Nick vowes to get June out, again. Waterford also promises June a visit with Hannah. She’s loaded into a van but no one tells her what is going on. June gets to see Hannah but only for a few minutes. They talk. June tries to reverse her daughter’s feelings of abandonment. Hannah is taken away, but before Nick or June can do anything else, a van of Guardians arrive. There is a shot and both vans speed off. June is left alone. She should have left but June is also heavily pregnant and it’s Winter. She finds keys and is able to get into the garage and into a car. She hears “Radio Free America” broadcasting from Canada, including news that India and China are offering help to the American government in exile, and the UK is allowing more refugees in from Canada. June goes back in the house, gathers food, water and blankets and throws it in the trunk of the car. But she still does not leave and returns to the house. While inside a car arrives. June hides. She hears Commander Waterford and Serena arrive and argue. Serena yells at Waterford that having a handmaid run away twice – “They’ll think we are part of the resistance”. June hides, again, but also manages to find a rifle. She has a chance to kill Waterford, to even kill Waterford and Serena, but June doesn’t take it. When they leave, she goes to the garage but finds the power has now been cut off. She tries to force open the garage door but it doesn’t work. She tries to bust down the door with the car – but it also doesn’t work. In the end, she returns to the house and gives birth. Now having baby Holly in her arms, she fires the gun four times in the air.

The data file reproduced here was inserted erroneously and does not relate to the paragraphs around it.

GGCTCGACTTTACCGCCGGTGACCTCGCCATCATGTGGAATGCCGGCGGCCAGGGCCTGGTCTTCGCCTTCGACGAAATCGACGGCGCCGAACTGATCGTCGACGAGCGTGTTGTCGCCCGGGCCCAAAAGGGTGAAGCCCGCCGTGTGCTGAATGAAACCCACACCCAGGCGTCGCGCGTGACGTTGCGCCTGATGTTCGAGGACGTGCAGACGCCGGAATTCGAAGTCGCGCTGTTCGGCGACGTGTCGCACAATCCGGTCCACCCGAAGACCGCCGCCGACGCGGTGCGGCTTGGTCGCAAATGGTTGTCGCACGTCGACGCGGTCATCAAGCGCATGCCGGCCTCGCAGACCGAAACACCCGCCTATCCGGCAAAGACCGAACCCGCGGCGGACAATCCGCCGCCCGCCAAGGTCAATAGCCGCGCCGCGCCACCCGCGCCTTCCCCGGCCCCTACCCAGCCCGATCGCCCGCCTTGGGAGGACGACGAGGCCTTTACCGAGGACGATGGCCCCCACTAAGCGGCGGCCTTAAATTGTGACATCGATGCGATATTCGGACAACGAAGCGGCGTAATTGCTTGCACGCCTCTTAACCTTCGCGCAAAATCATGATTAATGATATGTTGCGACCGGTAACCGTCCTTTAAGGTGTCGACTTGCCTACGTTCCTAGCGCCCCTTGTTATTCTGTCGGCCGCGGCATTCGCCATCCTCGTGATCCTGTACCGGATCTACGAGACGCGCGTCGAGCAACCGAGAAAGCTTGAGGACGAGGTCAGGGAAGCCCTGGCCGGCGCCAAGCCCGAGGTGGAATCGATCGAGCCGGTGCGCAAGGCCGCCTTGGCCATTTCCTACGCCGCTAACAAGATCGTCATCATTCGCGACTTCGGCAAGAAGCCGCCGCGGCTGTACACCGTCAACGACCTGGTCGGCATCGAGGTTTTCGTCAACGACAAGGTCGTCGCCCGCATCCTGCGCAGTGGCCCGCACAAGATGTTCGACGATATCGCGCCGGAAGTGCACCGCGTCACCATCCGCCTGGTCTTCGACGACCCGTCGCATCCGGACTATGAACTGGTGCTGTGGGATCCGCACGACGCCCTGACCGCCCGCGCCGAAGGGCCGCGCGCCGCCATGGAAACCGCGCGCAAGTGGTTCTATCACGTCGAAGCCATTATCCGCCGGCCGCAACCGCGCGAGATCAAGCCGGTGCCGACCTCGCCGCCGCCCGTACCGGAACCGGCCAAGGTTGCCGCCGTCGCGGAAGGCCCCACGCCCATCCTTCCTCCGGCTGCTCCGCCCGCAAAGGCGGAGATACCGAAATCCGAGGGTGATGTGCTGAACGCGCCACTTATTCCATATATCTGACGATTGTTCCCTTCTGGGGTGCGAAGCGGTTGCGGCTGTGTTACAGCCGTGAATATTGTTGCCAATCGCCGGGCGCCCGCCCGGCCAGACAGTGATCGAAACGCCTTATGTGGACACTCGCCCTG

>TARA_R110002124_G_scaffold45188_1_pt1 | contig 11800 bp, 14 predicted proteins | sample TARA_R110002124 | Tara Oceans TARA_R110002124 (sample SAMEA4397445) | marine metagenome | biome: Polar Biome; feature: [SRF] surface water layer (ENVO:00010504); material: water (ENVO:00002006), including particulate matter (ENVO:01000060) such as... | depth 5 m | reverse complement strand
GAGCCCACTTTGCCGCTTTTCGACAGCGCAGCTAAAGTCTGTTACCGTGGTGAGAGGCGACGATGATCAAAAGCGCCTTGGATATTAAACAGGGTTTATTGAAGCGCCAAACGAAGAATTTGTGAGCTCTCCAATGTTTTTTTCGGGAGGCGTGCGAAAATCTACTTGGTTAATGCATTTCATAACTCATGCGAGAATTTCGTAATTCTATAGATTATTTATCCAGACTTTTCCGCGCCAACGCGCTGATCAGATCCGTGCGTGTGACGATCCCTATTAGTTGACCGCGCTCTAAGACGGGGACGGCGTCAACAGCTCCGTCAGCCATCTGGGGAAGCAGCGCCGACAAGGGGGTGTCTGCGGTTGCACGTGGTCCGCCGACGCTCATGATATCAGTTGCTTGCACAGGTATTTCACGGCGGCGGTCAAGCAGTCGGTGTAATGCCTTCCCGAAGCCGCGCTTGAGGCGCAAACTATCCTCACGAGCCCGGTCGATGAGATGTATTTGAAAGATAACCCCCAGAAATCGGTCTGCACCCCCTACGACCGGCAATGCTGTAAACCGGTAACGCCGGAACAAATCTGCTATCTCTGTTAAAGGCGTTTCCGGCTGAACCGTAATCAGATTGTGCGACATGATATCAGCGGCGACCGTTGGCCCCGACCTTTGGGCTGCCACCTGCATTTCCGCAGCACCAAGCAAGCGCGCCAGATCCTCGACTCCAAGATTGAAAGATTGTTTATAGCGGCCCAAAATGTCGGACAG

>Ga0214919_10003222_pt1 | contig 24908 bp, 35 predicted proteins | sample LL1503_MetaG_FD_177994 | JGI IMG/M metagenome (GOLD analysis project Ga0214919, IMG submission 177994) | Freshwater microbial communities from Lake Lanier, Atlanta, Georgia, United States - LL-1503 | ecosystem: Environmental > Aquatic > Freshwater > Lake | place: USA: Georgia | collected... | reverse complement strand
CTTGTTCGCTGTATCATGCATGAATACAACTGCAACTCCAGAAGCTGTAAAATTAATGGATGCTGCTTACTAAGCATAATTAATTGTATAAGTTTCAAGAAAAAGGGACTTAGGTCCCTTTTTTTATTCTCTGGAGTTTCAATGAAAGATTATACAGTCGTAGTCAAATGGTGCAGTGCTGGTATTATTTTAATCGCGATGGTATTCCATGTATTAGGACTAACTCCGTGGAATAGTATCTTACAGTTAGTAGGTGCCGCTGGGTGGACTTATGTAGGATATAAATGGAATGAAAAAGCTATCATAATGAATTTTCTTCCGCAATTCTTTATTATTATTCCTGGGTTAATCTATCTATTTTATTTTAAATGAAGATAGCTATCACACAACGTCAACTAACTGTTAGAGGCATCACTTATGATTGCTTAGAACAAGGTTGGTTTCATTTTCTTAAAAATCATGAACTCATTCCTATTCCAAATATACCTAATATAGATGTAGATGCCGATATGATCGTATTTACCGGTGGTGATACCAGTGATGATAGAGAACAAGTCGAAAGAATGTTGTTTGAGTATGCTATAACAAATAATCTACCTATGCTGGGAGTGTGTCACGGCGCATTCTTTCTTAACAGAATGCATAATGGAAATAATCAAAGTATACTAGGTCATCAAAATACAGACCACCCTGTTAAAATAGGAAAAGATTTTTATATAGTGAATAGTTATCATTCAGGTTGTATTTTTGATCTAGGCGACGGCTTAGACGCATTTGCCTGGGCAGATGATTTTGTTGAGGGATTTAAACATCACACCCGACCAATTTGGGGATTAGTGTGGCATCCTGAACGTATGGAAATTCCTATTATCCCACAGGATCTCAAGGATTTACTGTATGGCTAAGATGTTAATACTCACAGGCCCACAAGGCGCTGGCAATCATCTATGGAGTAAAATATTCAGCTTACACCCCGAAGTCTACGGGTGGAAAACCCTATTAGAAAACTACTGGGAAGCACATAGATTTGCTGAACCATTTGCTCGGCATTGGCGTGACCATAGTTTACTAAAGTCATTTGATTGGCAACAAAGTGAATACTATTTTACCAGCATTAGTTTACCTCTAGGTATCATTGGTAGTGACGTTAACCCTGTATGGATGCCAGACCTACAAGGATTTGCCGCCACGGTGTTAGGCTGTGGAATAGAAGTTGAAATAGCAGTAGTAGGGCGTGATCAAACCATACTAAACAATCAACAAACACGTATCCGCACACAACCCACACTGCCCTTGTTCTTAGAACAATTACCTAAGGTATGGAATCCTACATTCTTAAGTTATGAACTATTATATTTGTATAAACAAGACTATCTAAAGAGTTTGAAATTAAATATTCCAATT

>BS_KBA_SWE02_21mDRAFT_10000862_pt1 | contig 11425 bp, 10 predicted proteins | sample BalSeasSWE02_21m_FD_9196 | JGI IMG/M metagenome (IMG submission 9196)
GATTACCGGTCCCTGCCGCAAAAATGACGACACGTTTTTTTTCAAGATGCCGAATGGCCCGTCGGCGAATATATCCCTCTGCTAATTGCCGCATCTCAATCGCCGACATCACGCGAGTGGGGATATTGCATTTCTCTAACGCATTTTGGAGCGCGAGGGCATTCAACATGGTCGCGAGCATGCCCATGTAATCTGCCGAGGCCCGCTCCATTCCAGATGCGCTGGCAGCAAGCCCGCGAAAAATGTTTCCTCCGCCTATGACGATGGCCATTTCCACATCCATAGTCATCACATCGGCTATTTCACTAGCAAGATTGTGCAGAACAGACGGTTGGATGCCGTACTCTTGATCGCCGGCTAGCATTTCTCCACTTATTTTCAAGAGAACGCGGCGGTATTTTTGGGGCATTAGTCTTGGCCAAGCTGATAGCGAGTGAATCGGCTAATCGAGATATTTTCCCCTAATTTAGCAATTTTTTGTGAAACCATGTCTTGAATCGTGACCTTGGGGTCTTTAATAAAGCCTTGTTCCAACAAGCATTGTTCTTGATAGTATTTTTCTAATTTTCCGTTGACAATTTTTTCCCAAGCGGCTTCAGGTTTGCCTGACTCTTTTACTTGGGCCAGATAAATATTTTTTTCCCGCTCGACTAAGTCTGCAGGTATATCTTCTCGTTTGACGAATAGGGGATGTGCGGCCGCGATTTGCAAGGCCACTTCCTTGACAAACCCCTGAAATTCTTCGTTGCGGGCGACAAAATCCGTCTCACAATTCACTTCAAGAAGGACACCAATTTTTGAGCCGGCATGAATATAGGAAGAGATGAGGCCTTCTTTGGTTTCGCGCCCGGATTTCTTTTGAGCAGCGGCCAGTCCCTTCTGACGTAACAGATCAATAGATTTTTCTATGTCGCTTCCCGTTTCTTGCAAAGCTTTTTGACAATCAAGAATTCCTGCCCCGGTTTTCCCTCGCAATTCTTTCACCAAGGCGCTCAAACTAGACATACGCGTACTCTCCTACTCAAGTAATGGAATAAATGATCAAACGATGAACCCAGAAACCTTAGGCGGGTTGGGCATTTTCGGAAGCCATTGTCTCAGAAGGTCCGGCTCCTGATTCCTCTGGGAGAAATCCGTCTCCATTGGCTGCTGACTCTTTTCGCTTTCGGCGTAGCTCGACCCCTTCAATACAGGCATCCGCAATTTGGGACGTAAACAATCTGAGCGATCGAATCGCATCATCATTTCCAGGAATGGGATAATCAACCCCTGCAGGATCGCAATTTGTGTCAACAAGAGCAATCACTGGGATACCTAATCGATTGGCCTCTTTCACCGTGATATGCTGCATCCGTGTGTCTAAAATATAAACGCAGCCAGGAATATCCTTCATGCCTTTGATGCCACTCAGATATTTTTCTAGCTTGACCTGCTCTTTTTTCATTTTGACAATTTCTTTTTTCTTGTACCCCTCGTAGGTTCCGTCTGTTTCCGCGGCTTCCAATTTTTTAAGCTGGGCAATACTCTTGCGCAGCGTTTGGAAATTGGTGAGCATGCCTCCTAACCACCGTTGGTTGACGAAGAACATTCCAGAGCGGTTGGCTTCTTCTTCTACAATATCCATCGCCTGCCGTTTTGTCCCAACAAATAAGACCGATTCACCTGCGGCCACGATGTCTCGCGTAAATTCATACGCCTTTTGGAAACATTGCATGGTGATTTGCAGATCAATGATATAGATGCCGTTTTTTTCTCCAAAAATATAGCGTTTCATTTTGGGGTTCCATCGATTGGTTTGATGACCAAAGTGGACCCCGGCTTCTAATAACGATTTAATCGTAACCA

June is returned, again, to the Waterford house. She is kept hostage by the aunts and forced to pump her milk. Without access to her child, her milk begins to dry up. Waterford gets her a visit with Holly. June asks Aunt Lydia if she can return to the Waterford house to be “nearby”. Lydia, surprisingly, agrees it would be best for the child. June returns. Serena is of course, angry. But slowly, Serena begins to change her mind. We find out Baby Angela is well. Emily is sent to the weirdest posting ever. Waterford makes overtures to June, telling her that as a high-ranking commander he can see that she stays at his house and they can try again – for a boy.